Balance in the battles is one of the hardest things to do and I felt that it was done pretty well last night. I feel that balance is very difficult because I am use to the CR of D&D and the one that NWN has, seems a bit off. If I tone down a monster, it is too easy and takes too long to kill. If I just buff it up and reduce the HP it is very tough but far too easy to destroy. There was a discussion that may help you that I participated in at Neverwinter Connections.

The Module:

The effort that went into this was great. I like the city set up and how in depth it got (i.e. It was not just a town with shops, the shops had back rooms and secrete rooms). The city seemed real with all of its quirks and specific places (i.e. the red light district, the merchant district) and some of the stranger people (i.e. advertising imp). It fell short in one area, talking. No, don’t get me wrong the talking was good. It is just that there was way too much of it and sometimes the same thing was said 3 times at the exact same time. Holding a conversation between players was tough. The NPC possessions were great on the other hand. The ability to add a story was great. If I didn’t know better I would say that the plot was fed to the DM, but I was happily surprised when I found out that it was all to the DM’s credit. Aside from the mod feeling a bit unpolished it was all in all pretty good.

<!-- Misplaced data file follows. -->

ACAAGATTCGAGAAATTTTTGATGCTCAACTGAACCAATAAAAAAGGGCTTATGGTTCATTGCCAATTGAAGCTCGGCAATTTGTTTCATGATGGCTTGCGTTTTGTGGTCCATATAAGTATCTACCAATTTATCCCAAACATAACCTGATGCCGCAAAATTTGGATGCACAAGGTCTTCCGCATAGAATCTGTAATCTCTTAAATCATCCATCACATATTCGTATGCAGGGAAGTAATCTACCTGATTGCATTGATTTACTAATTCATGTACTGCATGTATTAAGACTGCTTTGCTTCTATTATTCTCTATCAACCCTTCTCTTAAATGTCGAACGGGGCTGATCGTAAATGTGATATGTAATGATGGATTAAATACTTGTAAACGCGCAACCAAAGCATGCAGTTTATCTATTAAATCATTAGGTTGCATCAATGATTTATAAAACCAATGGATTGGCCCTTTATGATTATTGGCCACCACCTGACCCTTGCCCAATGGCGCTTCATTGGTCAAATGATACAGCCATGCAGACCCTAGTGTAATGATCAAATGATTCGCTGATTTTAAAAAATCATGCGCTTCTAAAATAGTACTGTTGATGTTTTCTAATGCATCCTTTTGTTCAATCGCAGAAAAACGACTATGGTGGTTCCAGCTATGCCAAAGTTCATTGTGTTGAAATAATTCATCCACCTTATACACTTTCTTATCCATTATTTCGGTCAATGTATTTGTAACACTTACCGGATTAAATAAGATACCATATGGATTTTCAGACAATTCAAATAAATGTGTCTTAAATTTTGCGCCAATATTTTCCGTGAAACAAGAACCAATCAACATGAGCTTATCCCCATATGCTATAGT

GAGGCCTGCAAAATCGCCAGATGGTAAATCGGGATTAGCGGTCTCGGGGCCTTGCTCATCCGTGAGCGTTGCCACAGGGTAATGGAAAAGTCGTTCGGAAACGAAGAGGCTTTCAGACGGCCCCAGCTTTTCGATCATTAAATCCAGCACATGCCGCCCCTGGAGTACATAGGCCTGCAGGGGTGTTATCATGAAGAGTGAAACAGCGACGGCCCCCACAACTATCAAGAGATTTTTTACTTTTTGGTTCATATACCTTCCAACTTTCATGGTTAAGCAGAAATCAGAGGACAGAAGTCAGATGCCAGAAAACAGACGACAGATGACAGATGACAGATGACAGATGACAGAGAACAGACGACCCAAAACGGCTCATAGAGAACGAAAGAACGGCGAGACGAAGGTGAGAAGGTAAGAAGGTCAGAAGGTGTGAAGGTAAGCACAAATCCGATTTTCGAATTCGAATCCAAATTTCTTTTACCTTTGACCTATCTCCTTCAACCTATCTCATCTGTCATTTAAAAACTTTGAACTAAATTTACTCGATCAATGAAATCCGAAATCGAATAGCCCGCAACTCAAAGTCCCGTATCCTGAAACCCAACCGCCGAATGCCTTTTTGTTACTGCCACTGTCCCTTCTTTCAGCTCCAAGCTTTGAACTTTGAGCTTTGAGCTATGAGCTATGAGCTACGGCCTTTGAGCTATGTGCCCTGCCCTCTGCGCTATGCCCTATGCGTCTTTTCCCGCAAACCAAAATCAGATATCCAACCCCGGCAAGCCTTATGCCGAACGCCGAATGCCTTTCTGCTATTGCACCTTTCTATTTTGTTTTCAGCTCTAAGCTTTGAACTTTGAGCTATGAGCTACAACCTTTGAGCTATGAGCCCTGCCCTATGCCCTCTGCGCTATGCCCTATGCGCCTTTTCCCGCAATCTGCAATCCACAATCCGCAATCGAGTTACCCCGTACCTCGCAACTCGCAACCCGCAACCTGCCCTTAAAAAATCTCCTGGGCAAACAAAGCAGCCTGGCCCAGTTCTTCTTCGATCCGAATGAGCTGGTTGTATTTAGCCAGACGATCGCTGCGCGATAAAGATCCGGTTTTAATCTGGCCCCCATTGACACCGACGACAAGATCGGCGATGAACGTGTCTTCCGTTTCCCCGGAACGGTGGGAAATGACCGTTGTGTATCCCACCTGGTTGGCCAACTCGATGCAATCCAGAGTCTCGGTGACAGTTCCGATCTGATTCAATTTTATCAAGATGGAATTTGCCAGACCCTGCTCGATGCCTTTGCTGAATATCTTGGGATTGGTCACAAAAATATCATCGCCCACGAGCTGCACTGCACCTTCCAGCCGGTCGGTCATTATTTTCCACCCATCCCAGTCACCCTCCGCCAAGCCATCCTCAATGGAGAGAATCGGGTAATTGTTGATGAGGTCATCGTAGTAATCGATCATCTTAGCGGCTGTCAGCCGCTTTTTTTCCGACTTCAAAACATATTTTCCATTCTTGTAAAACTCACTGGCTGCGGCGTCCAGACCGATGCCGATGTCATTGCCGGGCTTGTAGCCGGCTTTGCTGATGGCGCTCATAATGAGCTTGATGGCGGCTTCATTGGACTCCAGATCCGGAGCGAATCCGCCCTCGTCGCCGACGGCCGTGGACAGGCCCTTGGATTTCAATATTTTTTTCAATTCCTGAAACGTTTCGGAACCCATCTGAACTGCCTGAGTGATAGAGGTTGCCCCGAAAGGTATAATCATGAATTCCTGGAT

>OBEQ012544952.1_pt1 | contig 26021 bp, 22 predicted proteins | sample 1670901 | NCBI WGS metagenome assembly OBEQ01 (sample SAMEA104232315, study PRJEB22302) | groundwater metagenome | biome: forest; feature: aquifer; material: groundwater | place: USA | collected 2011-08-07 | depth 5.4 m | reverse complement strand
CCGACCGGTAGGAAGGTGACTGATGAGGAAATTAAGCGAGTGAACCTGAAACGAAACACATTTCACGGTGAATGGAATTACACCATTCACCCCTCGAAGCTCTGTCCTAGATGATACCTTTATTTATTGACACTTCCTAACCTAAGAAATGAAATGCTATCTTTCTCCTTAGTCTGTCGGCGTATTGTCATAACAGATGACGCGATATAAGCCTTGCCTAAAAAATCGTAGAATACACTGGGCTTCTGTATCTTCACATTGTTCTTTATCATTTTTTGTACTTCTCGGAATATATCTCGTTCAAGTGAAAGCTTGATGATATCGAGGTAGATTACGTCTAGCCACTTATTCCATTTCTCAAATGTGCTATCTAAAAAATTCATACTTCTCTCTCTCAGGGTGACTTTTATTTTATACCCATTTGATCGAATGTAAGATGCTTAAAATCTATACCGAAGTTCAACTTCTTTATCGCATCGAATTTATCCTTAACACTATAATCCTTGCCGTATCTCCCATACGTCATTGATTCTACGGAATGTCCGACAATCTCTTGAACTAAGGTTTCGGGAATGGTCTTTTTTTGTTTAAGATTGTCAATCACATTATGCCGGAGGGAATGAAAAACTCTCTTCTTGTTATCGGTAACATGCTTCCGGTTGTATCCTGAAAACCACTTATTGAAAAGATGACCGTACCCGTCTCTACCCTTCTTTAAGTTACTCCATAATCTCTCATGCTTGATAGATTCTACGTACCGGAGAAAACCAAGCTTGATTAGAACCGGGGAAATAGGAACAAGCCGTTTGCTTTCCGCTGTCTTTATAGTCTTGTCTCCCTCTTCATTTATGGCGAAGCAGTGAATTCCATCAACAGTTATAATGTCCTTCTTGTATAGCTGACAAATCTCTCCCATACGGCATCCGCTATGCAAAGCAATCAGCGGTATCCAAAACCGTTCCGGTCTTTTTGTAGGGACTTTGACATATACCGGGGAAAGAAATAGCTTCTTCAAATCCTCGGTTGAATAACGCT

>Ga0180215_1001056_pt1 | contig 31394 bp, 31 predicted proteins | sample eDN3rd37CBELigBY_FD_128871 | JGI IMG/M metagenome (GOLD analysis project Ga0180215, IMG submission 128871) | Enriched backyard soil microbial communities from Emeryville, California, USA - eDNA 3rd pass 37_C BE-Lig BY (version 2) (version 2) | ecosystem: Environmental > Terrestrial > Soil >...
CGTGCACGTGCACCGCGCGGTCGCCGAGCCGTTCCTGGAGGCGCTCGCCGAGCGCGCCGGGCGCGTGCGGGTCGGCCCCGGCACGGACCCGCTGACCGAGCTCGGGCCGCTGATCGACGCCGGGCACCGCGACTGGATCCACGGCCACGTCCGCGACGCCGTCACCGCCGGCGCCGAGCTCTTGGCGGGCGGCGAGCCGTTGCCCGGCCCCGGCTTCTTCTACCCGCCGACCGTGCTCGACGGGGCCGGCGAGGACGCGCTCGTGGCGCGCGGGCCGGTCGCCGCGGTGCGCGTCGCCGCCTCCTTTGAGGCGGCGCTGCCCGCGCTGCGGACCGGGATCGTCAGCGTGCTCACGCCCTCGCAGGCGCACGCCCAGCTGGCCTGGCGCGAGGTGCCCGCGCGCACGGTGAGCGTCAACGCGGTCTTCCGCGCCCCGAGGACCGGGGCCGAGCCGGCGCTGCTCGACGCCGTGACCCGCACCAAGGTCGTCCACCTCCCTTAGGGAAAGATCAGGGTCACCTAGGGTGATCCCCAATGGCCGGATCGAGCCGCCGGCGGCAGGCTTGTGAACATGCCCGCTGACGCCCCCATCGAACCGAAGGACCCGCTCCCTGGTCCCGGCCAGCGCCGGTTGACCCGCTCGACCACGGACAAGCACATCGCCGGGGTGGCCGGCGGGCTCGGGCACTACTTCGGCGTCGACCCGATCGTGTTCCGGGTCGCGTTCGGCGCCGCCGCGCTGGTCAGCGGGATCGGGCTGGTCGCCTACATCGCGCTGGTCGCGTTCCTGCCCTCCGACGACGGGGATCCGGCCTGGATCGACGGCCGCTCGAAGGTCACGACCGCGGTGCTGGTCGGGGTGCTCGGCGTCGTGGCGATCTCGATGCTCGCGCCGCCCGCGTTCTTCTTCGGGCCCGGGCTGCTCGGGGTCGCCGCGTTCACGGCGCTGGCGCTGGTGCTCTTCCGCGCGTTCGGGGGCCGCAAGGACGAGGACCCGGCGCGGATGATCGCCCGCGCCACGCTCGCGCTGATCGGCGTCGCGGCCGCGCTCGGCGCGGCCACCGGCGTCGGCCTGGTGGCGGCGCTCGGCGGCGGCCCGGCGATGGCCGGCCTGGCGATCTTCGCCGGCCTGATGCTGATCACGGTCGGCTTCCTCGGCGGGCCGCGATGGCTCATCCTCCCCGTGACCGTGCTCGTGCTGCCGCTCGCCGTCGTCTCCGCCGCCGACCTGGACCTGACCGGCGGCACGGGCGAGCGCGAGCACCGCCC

The land felt real when you were in it. The story brought all the characters together. And with these two magical elements, the DM and the PC’s can both be entertained at the same time. This DM Pack allows for that, and I would honestly love to see more of these. I honestly think that if more of these were available to the public then the DM client would become more used/popular. I know that I have said this already, but the DM wand, EFX Wand, and Emote wand are most priceless to add to the experience of any game. I also like to see rule sets implemented, for I feel that BioWare fell a bit short there. I know that there are good amount of these at the Vault and are easily implemented into the game. TTV and HCR both come to mind as very good, and if you know the right person they can script you your own set.

This really does remind me of Modules for D&D because it allows you free range to do what ever you want with the Land, NPC’s, Monsters, and Items that are there. It seems to me like with minimal planning time you set up a really good adventure that was enjoyed by all. I am planning on doing the same thing and upon the success of this; I will release my “world”. What I want to do is give a very large Module that the DM can take the PCs just about through every kind of adventure, or even hold an extremely long campaign, with very minimal planning.

I think that BioWare has neglected this department because the average consumer of the game thinks that the DM client is a joke and has no DMable palate to work with. BioWare knew that they did not support the DM client as much as they should have. Look at the order of the start up screen Play -> Toolset -> DM client. It is difficult to find good DMs but well worth it, and if BioWare released a mod that required a DM we would see alot more.

Migrate Wizard: 
First Release: